NPR Staff

Robert Hoge's new memoir is about his childhood — his first day of school, making friends and learning to ride a bike. But it's also about getting called "cripple," having multiple reconstructive surgeries and teaching himself how to play sports with two artificial limbs.

Hoge was born with deformed legs and a giant tumor between his eyes. "The tumor formed really early during my development," he tells NPR's Rachel Martin. "So it subsumed my nose and pushed my eyes to the side of my head, like a fish, and made a mess of my face, as you'd expect."

The StoryCorps' Military Voices Initiative records stories from members of the U.S. military who served in Iraq and Afghanistan. This week we hear from Jenna Henderson whose husband died while serving in Afghanistan.

Sgt. First Class Chris Henderson joined the Army right out of high school in 1991. He served in Bosnia and Kosovo before deploying to Afghanistan in 2007 as part of Operation Enduring Freedom. On that tour, he was killed by an IED, when he was just 35 years old.

We can't print the full name of LOLO's new album, In Loving Memory of When I Gave a S***. But the woman born Lauren Pritchard wants you to know that she does still care –- about some things.

"The meaning of the title is, I grew up in a really small town in Tennessee, and it's sort of the buckle of the Bible Belt," she says. "And I always tried to be a good, sweet little Southern girl, but I wasn't. I wasted a lot of energy trying to be what other people wanted me to be, and I can't be anyone but myself now."

San Francisco 49ers quarterback Colin Kaepernick dropped to one knee rather than stand during the national anthem at a preseason football game Thursday night. It's an extension of the protest Kaepernick began last week when he sat as the anthem played before an earlier game, declaring, "I am not going to show pride in a flag for a country that oppresses black people and people of color."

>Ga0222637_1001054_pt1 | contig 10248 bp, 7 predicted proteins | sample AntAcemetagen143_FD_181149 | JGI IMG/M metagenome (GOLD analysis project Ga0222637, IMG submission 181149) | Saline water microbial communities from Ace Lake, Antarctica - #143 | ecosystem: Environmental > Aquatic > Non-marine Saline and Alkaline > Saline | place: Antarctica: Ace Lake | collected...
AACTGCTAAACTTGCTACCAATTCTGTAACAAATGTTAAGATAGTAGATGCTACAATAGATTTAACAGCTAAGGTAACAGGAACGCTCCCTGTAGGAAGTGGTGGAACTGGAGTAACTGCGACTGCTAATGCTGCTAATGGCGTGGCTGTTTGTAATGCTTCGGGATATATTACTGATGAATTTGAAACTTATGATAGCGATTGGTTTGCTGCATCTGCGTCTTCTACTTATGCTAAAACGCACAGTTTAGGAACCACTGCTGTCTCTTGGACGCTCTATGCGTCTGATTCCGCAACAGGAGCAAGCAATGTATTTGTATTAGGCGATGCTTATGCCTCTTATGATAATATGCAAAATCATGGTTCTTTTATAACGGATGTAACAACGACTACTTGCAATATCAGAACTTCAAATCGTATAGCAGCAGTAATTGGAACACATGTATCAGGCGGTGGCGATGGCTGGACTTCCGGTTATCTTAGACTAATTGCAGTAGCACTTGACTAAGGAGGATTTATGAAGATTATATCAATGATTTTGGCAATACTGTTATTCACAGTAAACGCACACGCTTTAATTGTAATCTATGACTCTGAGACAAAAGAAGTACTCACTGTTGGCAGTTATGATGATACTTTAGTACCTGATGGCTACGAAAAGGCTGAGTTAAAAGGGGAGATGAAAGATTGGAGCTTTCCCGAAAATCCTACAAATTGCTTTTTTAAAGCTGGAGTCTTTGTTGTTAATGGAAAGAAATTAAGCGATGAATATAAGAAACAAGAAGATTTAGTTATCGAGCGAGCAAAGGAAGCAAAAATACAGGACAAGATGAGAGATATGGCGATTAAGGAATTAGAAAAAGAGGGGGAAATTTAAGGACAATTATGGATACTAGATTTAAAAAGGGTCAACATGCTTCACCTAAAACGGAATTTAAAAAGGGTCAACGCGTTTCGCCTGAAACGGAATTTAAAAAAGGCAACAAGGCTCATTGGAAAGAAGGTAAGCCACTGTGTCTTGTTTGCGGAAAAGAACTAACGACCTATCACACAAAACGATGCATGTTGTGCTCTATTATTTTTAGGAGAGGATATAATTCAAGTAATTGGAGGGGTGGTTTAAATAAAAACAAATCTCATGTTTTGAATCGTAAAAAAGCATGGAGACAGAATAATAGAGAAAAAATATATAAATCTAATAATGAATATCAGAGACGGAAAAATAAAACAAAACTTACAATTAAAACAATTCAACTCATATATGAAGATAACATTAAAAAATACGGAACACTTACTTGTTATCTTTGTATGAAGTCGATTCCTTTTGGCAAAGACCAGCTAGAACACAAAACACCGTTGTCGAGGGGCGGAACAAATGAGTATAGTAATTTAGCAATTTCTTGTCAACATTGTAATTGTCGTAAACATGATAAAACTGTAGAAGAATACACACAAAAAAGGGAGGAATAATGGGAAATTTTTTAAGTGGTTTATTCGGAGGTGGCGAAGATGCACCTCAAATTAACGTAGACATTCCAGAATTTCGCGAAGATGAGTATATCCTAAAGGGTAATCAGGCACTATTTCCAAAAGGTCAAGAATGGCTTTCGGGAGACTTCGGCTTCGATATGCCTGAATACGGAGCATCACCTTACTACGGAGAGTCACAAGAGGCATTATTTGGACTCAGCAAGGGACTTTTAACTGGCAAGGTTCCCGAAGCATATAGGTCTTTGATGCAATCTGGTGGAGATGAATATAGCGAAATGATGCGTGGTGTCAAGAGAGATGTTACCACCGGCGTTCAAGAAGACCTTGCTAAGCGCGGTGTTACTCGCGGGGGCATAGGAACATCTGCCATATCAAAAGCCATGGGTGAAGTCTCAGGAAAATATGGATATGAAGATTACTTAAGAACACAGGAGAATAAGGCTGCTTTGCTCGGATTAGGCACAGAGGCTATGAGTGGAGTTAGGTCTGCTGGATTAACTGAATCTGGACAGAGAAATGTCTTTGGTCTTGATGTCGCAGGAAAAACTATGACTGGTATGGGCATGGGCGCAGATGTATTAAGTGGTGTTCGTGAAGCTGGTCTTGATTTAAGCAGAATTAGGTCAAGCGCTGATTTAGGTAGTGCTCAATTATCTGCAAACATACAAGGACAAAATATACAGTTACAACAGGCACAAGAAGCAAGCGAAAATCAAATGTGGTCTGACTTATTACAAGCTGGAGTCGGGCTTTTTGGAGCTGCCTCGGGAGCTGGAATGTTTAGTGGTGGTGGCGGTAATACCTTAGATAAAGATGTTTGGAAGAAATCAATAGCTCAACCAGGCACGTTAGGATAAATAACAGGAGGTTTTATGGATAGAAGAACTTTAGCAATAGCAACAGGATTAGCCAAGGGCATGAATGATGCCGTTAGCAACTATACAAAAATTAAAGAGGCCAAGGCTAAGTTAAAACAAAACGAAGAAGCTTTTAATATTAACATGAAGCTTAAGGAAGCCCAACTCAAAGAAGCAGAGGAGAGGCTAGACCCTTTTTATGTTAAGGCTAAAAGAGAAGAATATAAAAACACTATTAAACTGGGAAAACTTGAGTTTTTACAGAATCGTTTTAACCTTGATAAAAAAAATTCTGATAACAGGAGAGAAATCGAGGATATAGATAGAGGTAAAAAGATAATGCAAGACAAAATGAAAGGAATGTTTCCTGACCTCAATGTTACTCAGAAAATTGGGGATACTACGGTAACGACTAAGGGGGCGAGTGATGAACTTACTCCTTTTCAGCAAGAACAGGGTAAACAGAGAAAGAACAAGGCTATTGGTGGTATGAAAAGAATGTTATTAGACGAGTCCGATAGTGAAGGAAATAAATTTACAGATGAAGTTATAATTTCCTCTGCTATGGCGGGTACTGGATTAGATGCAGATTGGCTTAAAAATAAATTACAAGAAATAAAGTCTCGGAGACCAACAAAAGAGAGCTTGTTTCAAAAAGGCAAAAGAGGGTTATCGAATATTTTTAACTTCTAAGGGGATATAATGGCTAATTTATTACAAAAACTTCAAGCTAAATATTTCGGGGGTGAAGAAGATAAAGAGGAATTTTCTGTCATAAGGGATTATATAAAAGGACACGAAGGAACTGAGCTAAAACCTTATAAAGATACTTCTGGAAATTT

A restaurant chain that charges twice as much for a meal in one location as it does in another? You would think that's a recipe for angry customers.

But Everytable in Los Angeles is betting that this will prove a successful business model, while also serving up a hefty side of social mission.

Pablo Escobar was one of the most notorious drug kingpins the world has ever known. His cartel — based in Medellin, Colombia — ruled in the 1980s and at one point supplied 80 percent of the cocaine coming into the U.S.

The drama and danger of those days is captured in the Netflix series Narcos. Brazilian actor Wagner Moura plays Escobar in the series, and at the time it was a surprising casting choice. For one thing, Escobar is on the chubby side, and as Moura tells NPR's David Greene, "I was very skinny." Also: He didn't speak Spanish.

The National Museum of American History in Washington, D.C., is home to so much Americana, including Civil War uniforms, Dorothy's red shoes from The Wizard Of Oz, and video game prototypes. It also has an extensive collection of presidential campaign memorabilia.

"We collect a fair amount of Republican, Democrat, red, white and blue stuff, but there are great objects that engage issues for 2016, that can communicate those issues and debates 100 years from now," says Jon Grinspan, one of the museum's curators for political history.

The V&E Simonetti Historic Tuba Collection in Durham, N.C., is the result of an obsession that grew one oom pah-pah at a time.

Vincent Simonetti started playing tuba in high school in the 1950s – and it was love at first puff.

"And I would draw it in study hall. I'd draw pictures of it. I don't know why. I just became obsessed with it," he says.

One of America's most distinguished men of letters says he believes that speech, not evolution, has made human beings into the creative, imaginative, deliberate, destructive, and complicated beings who invented the slingshot and the moon shot, and wrote the words of the Bible, Don Quixote, Good Night Moon, the backs of cereal boxes, and Fifty and Shades of Grey.

William James Stokes is the son of a church man, and on his first album he comes right out with it. The Preacher's Kid is the singer and rapper's debut as Sir the Baptist, a name he felt suited his origins in the Bronzeville district of South Side Chicago. "I grew up in a Chicago area where they called it 'Chi-raq' — and I felt like if I was gonna be the voice crying out in the wilderness, I would want to be John the Baptist," he says.